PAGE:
“…[T]heir souls shine through their eyes.”
—WWI canteen worker Marian Baldwin on U.S. servicemen she encountered in France (Canteening Overseas 78)
Daughter of Elbert Francis Baldwin (1857–1927), editor of the Outlook (read William H. Rowe Jr.’s ode to Baldwin), and resident of Lakewood, NJ, Marian Baldwin (1895–1972) sailed for France in June 1917 on La Touraine, headed for canteen service in Paris with Anne Morgan’s American Fund for French Wounded. In Canteening Overseas, 1917–1919, she refers to “Frank Sayre” on the ship with her; this may be Francis Bowes Sayre, son-in-law of President Wilson, who was en route to France to serve with the YMCA.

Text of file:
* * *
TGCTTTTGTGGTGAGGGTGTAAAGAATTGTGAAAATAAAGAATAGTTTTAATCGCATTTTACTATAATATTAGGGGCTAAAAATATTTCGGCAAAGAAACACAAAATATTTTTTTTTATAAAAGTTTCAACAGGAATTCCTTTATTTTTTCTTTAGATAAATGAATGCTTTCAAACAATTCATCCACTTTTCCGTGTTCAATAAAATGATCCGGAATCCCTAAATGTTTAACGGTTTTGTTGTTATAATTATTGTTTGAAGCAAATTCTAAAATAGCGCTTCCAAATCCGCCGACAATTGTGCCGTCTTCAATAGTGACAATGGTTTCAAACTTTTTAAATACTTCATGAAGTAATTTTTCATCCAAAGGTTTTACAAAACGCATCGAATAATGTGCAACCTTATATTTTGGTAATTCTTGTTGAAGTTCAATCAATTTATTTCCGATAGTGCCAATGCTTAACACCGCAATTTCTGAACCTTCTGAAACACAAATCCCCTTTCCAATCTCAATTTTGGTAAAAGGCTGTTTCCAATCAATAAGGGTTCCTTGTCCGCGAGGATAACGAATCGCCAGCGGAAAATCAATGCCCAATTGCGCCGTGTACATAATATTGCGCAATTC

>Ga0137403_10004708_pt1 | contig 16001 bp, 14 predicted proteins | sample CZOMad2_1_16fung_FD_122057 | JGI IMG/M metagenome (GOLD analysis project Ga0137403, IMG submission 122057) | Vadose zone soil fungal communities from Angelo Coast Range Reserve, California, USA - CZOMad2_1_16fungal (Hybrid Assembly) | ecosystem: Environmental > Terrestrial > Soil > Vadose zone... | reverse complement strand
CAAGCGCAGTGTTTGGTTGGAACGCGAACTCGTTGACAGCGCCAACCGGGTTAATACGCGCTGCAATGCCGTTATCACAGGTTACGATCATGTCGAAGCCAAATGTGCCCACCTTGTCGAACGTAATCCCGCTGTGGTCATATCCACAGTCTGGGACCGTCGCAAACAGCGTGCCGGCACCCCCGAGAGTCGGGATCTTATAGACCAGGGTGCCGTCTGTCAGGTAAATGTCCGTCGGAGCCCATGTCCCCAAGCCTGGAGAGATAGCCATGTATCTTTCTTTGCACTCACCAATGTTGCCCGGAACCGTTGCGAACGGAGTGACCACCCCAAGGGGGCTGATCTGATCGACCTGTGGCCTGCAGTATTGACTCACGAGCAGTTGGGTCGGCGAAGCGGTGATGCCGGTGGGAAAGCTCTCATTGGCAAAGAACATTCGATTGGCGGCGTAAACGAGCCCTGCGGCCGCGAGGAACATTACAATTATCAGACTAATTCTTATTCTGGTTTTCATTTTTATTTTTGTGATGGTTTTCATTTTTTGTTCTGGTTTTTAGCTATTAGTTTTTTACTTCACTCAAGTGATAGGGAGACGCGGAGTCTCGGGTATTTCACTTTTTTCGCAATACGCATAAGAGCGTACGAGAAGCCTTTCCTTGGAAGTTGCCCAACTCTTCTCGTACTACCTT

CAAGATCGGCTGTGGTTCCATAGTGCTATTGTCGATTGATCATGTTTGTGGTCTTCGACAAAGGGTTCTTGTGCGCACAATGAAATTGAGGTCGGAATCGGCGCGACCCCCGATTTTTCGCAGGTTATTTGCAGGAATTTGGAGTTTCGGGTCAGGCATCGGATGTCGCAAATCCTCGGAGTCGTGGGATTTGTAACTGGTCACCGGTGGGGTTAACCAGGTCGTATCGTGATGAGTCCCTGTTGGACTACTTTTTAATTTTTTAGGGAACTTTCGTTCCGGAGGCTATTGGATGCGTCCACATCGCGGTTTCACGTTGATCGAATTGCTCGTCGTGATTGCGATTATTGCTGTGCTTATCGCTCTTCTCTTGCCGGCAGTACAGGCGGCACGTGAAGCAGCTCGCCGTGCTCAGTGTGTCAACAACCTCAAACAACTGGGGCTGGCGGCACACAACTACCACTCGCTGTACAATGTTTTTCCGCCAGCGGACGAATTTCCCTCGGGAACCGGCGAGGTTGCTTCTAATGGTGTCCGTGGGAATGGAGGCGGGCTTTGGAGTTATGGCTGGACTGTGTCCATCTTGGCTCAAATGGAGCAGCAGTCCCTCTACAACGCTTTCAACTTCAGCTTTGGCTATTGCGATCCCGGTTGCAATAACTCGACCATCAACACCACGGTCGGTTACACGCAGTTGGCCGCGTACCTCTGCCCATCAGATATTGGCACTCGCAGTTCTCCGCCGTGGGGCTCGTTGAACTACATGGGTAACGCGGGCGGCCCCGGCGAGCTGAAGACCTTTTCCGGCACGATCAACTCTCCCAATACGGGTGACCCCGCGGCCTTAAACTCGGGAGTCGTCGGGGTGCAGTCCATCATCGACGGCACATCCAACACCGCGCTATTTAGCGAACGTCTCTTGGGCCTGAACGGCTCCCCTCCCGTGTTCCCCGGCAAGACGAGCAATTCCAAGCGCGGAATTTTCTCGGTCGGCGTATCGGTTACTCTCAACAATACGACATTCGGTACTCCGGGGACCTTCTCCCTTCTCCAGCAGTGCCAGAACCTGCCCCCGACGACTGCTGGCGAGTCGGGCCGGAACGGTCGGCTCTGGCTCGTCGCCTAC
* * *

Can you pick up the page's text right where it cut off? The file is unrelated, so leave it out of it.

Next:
Once in Paris, she helped out at a new YMCA canteen operated by Adele Verley of Providence, RI, and Eleanor Butler Roosevelt, wife of Theodore Roosevelt Jr. A graduate of Miss Porter’s School, Baldwin could speak French and German (although she was not very confident in her French-speaking ability and described herself as “a lady with moods … who has been spoiled all her life” ). She provided reactions from the crew of the Alcedo, who previously had rescued the men of the Finland and the Antilles before a German U-boat torpedoed their ship.